Artnet: American Spirituality
"Half Air," July 8-Aug. 29, 2003, at Marianne Boesky Gallery, 535 West 22 Street, New York, N.Y. 10011
With an exhibition titled "Half Air," the temptation is to talk about spiritualism. Spirituality in art has of late been so overwhelmed by Eastern ascendancy and Stonehenge incantations that it's hard not to chime in with some down-home American flaky-isms. "Half Air," however, is not about anything so constricted as organized theisms. The show invokes an awe more fundamental -- one that precurses religious dogma.
Seven small oils on canvas by the reclusive visionary artist Forest Bess (1911-77), spanning an eight-year period, form the backbone of the show, which also includes works by Glenn Branca, James Bishop, Charlemagne Palestine, Jack Smith and a double film projection by Ken Kobland and the Wooster Group. The curators -- Clay Hapaz, Elisabeth Ivers and Jay Sanders -- have gone in for a curatorial cross-pollinating of artistic eras, mixing work from as early as 1949 (Bess) to as late as 1993 (Bishop). In a sweltering August quarto, "Half Air" pursues themes of death, sexual identity, prayer and ceremony.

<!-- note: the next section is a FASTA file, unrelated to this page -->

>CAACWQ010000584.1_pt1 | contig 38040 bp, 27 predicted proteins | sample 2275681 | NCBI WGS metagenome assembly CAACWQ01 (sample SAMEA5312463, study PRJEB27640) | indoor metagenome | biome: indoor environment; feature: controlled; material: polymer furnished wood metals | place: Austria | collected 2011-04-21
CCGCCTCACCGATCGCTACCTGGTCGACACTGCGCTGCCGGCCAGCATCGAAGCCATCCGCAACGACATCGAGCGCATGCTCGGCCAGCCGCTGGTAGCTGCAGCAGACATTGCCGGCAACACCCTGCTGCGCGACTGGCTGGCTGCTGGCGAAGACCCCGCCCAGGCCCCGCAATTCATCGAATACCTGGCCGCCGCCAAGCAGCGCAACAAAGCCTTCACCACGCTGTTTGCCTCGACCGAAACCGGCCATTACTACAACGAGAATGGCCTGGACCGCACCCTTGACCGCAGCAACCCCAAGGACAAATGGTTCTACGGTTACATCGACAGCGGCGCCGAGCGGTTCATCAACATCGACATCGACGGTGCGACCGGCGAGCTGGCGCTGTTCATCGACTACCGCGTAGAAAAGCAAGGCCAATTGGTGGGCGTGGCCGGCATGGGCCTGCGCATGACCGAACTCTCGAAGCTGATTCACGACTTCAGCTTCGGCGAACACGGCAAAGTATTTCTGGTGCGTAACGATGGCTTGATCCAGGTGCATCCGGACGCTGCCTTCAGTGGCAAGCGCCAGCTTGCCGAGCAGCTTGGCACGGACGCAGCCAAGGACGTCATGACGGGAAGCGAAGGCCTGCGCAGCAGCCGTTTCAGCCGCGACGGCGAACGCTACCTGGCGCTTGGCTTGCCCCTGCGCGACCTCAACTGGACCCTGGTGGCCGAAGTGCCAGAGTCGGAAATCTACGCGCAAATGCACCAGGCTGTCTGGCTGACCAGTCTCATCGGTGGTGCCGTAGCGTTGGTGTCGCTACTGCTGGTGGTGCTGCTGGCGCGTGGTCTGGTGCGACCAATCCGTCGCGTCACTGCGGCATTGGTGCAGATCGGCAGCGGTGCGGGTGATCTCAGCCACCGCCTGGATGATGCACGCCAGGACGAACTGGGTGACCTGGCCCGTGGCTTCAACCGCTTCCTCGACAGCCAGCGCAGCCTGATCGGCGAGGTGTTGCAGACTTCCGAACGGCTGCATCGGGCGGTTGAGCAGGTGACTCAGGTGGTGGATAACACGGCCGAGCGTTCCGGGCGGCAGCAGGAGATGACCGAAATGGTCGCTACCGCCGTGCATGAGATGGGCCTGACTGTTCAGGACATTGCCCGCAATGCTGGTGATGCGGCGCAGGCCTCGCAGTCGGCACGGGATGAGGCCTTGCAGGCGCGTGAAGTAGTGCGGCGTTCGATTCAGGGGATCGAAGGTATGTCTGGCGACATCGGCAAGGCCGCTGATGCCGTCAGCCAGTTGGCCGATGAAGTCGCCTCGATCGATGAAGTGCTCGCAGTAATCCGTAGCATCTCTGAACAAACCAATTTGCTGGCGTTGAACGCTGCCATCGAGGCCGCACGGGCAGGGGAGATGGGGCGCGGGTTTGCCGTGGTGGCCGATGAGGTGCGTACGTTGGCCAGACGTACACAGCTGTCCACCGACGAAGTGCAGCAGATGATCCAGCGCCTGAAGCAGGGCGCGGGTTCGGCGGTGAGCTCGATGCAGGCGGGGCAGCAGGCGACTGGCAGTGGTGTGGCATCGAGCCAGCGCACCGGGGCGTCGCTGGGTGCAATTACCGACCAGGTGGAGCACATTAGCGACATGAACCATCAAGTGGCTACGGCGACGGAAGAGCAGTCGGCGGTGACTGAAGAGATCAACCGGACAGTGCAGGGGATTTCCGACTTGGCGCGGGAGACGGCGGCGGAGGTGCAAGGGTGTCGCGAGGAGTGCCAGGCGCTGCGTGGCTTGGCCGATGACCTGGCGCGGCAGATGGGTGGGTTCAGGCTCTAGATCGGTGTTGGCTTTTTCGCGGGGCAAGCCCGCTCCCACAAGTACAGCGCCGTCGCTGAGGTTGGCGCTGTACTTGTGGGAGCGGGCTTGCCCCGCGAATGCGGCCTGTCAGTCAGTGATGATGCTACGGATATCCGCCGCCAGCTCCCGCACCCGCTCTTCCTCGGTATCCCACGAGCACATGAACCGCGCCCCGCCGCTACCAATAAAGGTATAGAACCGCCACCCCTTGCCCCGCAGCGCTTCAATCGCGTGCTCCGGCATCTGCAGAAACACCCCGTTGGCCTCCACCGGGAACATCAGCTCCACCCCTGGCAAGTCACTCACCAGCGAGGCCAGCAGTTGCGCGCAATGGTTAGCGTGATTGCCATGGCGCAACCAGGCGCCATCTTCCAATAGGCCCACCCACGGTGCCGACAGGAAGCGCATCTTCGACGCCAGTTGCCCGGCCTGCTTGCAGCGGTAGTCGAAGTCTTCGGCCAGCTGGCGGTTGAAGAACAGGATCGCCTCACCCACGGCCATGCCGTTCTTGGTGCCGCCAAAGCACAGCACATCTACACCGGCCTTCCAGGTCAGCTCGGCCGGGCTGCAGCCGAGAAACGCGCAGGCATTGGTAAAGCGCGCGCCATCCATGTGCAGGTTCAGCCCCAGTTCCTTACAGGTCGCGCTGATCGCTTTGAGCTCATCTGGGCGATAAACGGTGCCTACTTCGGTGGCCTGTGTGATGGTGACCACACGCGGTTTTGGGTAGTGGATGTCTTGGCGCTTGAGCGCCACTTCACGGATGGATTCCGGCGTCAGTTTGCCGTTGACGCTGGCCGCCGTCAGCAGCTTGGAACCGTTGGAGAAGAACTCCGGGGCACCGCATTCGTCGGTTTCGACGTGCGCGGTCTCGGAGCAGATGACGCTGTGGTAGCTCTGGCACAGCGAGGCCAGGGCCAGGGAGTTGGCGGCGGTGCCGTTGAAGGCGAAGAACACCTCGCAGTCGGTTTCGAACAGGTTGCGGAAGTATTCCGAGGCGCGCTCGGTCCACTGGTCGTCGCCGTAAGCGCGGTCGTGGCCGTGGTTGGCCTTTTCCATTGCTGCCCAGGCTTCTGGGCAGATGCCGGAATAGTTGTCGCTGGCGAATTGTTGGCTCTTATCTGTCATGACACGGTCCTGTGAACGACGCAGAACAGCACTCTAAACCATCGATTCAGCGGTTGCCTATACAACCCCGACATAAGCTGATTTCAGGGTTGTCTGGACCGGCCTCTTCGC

The pioneering Lower East Side film artist Jack Smith (1932-89) has had a certain presence in Chelsea this summer, with one of his trademark costumes on display in a group show at Matthew Marks Gallery as well as sculptures and photographs here. Smith's sculptures -- faded Polaroids attached to white-painted wooden cubes, arranged casually like a kid's blocks -- though dated ca. 1962, have an emerging presence, and prophetic wisdom. These artifacts make a stark introduction to "Half Air's" meditation on mortality -- faded, cracking photos hold forth on ephemeral memory, while rough wood evokes, by way of tree rings, the pattern of the living thing bisected.
Belied by their abstracted serenity, Forest Bess' simple, runic paintings can be harrowing. Their staying power in the memory is remarkable, and indicative of their own concern with, if not the hereafter, the after. The pictures can imply heaven or hell, or simply the mystical nature of decay.